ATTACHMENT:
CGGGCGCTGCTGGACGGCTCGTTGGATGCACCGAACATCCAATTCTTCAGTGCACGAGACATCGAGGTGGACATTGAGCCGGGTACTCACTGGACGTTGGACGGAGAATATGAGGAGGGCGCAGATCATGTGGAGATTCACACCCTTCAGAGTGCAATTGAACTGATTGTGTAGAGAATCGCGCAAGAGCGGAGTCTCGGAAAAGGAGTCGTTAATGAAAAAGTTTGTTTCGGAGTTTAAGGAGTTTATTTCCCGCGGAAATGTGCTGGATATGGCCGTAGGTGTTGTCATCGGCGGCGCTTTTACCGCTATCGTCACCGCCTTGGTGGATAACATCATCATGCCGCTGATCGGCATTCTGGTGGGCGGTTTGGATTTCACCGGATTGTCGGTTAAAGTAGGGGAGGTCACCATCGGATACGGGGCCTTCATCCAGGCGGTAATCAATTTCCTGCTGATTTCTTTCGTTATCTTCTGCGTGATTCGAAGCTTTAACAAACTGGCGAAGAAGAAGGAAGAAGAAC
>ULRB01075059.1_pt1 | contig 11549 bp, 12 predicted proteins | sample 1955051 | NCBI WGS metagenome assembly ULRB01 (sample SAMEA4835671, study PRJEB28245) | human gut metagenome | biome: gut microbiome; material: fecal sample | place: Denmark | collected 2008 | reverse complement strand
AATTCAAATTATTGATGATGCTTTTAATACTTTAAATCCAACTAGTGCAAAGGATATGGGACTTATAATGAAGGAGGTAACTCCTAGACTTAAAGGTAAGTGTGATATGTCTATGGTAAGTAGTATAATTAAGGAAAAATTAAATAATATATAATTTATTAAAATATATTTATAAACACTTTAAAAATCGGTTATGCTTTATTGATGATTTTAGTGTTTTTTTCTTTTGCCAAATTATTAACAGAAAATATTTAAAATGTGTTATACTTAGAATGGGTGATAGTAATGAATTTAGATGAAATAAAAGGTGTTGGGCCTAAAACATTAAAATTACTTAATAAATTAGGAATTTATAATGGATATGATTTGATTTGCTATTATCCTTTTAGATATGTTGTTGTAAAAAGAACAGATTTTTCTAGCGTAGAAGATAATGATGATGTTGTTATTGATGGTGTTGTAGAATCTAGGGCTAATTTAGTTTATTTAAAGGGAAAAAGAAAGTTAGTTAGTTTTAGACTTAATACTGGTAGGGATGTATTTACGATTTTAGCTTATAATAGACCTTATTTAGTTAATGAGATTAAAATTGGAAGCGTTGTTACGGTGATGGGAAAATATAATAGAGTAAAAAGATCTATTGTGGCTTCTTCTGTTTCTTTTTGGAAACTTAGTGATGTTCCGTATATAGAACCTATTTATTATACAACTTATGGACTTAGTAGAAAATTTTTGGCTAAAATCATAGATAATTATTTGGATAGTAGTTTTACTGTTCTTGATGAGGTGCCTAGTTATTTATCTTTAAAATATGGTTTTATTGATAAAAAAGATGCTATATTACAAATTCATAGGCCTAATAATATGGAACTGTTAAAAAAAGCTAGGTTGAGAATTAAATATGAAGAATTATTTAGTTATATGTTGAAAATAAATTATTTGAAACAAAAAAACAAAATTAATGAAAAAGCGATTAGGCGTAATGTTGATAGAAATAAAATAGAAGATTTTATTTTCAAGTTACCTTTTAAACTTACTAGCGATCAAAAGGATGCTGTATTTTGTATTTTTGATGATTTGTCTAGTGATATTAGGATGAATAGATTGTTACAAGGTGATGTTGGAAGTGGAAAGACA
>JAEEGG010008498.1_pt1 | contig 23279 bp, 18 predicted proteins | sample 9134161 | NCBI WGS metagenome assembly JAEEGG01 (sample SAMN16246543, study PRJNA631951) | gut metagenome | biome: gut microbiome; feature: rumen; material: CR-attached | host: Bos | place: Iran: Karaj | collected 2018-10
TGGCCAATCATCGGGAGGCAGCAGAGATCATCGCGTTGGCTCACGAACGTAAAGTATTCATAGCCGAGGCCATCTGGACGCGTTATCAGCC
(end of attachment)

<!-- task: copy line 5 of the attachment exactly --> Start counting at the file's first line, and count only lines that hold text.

TGGCCAATCATCGGGAGGCAGCAGAGATCATCGCGTTGGCTCACGAACGTAAAGTATTCATAGCCGAGGCCATCTGGACGCGTTATCAGCC